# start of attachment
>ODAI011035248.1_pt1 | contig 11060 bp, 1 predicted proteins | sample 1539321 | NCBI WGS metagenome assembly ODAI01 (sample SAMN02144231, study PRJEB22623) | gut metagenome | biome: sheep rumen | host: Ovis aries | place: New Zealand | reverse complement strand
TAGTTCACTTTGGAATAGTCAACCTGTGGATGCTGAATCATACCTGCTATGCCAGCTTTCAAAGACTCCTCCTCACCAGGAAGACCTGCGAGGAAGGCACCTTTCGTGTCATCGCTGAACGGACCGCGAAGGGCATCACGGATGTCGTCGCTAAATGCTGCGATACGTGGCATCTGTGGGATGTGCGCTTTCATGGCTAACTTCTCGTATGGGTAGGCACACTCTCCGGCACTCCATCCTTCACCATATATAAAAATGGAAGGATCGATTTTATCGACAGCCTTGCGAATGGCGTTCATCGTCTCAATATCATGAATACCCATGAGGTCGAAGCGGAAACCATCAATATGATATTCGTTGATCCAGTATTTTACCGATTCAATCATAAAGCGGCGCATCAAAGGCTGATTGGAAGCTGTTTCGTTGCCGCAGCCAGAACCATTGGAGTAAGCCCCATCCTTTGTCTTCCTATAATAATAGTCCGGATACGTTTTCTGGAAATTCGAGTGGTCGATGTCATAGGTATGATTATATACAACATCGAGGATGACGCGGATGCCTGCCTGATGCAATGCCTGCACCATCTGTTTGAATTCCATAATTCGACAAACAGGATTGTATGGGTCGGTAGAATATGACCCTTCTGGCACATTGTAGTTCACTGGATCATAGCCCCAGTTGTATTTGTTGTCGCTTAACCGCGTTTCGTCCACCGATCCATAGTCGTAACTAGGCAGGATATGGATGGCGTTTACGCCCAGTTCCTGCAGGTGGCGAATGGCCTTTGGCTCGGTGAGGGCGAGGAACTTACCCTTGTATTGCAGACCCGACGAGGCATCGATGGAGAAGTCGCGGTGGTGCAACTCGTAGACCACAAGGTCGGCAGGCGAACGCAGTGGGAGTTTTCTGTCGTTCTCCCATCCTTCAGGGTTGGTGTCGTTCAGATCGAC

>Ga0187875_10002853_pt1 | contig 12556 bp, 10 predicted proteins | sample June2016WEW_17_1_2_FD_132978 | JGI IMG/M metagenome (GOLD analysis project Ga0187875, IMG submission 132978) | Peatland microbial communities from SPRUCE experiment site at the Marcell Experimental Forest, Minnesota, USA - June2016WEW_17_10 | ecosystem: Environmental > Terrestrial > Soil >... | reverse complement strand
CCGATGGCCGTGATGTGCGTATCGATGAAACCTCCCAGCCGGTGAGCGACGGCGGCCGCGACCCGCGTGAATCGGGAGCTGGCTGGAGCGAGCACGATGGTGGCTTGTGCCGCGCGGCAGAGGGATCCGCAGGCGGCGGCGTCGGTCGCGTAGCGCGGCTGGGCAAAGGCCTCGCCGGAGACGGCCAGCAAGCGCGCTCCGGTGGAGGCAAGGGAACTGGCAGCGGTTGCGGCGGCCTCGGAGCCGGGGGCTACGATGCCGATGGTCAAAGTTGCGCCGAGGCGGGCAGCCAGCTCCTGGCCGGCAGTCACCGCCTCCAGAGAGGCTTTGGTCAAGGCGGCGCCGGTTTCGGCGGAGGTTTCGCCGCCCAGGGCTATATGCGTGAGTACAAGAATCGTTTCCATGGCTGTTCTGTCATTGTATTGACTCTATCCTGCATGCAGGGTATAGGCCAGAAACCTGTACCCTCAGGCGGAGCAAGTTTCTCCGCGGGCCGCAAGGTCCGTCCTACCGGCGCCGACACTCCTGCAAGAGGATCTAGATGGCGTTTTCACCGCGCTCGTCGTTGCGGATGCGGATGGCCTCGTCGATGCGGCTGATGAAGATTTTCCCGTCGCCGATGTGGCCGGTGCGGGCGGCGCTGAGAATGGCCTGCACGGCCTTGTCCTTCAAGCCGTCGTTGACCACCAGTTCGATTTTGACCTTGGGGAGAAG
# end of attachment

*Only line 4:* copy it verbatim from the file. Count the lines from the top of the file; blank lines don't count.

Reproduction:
CCGATGGCCGTGATGTGCGTATCGATGAAACCTCCCAGCCGGTGAGCGACGGCGGCCGCGACCCGCGTGAATCGGGAGCTGGCTGGAGCGAGCACGATGGTGGCTTGTGCCGCGCGGCAGAGGGATCCGCAGGCGGCGGCGTCGGTCGCGTAGCGCGGCTGGGCAAAGGCCTCGCCGGAGACGGCCAGCAAGCGCGCTCCGGTGGAGGCAAGGGAACTGGCAGCGGTTGCGGCGGCCTCGGAGCCGGGGGCTACGATGCCGATGGTCAAAGTTGCGCCGAGGCGGGCAGCCAGCTCCTGGCCGGCAGTCACCGCCTCCAGAGAGGCTTTGGTCAAGGCGGCGCCGGTTTCGGCGGAGGTTTCGCCGCCCAGGGCTATATGCGTGAGTACAAGAATCGTTTCCATGGCTGTTCTGTCATTGTATTGACTCTATCCTGCATGCAGGGTATAGGCCAGAAACCTGTACCCTCAGGCGGAGCAAGTTTCTCCGCGGGCCGCAAGGTCCGTCCTACCGGCGCCGACACTCCTGCAAGAGGATCTAGATGGCGTTTTCACCGCGCTCGTCGTTGCGGATGCGGATGGCCTCGTCGATGCGGCTGATGAAGATTTTCCCGTCGCCGATGTGGCCGGTGCGGGCGGCGCTGAGAATGGCCTGCACGGCCTTGTCCTTCAAGCCGTCGTTGACCACCAGTTCGATTTTGACCTTGGGGAGAAG